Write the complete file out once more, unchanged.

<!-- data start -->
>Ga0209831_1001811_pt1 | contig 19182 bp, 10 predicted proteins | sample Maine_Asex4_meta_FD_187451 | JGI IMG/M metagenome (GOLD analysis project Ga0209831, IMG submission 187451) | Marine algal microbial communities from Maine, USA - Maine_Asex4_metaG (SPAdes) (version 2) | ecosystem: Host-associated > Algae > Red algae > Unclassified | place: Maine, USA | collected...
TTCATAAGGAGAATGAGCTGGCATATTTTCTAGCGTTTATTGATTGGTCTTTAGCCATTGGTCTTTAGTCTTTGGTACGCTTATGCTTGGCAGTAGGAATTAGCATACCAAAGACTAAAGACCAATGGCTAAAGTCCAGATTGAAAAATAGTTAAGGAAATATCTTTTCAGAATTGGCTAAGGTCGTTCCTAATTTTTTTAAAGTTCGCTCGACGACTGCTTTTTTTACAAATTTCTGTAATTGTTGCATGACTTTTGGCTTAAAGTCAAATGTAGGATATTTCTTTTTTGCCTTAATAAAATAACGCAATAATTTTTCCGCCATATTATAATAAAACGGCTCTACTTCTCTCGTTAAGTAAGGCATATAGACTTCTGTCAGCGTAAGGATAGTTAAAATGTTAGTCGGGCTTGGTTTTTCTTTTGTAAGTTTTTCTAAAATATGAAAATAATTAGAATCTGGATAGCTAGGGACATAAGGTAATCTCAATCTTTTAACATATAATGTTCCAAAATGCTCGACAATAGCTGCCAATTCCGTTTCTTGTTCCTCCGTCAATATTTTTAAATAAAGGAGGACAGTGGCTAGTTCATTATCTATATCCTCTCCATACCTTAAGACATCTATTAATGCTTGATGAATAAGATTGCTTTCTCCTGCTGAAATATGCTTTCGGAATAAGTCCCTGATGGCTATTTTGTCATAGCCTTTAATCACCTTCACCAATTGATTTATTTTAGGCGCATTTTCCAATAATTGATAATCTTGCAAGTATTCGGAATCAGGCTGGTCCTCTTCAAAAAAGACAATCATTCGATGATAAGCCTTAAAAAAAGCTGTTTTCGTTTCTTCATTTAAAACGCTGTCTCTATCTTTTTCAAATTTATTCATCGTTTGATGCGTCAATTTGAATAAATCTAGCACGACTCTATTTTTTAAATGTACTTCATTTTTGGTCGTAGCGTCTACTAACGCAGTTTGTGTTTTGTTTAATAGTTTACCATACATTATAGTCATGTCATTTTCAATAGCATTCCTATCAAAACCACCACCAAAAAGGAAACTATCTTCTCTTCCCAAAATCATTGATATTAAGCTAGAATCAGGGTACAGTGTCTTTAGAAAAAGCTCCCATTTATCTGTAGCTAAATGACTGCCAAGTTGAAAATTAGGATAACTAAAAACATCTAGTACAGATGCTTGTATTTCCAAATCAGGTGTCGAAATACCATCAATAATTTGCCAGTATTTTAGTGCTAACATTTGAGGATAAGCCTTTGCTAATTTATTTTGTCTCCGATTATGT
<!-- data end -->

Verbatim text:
>Ga0209831_1001811_pt1 | contig 19182 bp, 10 predicted proteins | sample Maine_Asex4_meta_FD_187451 | JGI IMG/M metagenome (GOLD analysis project Ga0209831, IMG submission 187451) | Marine algal microbial communities from Maine, USA - Maine_Asex4_metaG (SPAdes) (version 2) | ecosystem: Host-associated > Algae > Red algae > Unclassified | place: Maine, USA | collected...
TTCATAAGGAGAATGAGCTGGCATATTTTCTAGCGTTTATTGATTGGTCTTTAGCCATTGGTCTTTAGTCTTTGGTACGCTTATGCTTGGCAGTAGGAATTAGCATACCAAAGACTAAAGACCAATGGCTAAAGTCCAGATTGAAAAATAGTTAAGGAAATATCTTTTCAGAATTGGCTAAGGTCGTTCCTAATTTTTTTAAAGTTCGCTCGACGACTGCTTTTTTTACAAATTTCTGTAATTGTTGCATGACTTTTGGCTTAAAGTCAAATGTAGGATATTTCTTTTTTGCCTTAATAAAATAACGCAATAATTTTTCCGCCATATTATAATAAAACGGCTCTACTTCTCTCGTTAAGTAAGGCATATAGACTTCTGTCAGCGTAAGGATAGTTAAAATGTTAGTCGGGCTTGGTTTTTCTTTTGTAAGTTTTTCTAAAATATGAAAATAATTAGAATCTGGATAGCTAGGGACATAAGGTAATCTCAATCTTTTAACATATAATGTTCCAAAATGCTCGACAATAGCTGCCAATTCCGTTTCTTGTTCCTCCGTCAATATTTTTAAATAAAGGAGGACAGTGGCTAGTTCATTATCTATATCCTCTCCATACCTTAAGACATCTATTAATGCTTGATGAATAAGATTGCTTTCTCCTGCTGAAATATGCTTTCGGAATAAGTCCCTGATGGCTATTTTGTCATAGCCTTTAATCACCTTCACCAATTGATTTATTTTAGGCGCATTTTCCAATAATTGATAATCTTGCAAGTATTCGGAATCAGGCTGGTCCTCTTCAAAAAAGACAATCATTCGATGATAAGCCTTAAAAAAAGCTGTTTTCGTTTCTTCATTTAAAACGCTGTCTCTATCTTTTTCAAATTTATTCATCGTTTGATGCGTCAATTTGAATAAATCTAGCACGACTCTATTTTTTAAATGTACTTCATTTTTGGTCGTAGCGTCTACTAACGCAGTTTGTGTTTTGTTTAATAGTTTACCATACATTATAGTCATGTCATTTTCAATAGCATTCCTATCAAAACCACCACCAAAAAGGAAACTATCTTCTCTTCCCAAAATCATTGATATTAAGCTAGAATCAGGGTACAGTGTCTTTAGAAAAAGCTCCCATTTATCTGTAGCTAAATGACTGCCAAGTTGAAAATTAGGATAACTAAAAACATCTAGTACAGATGCTTGTATTTCCAAATCAGGTGTCGAAATACCATCAATAATTTGCCAGTATTTTAGTGCTAACATTTGAGGATAAGCCTTTGCTAATTTATTTTGTCTCCGATTATGT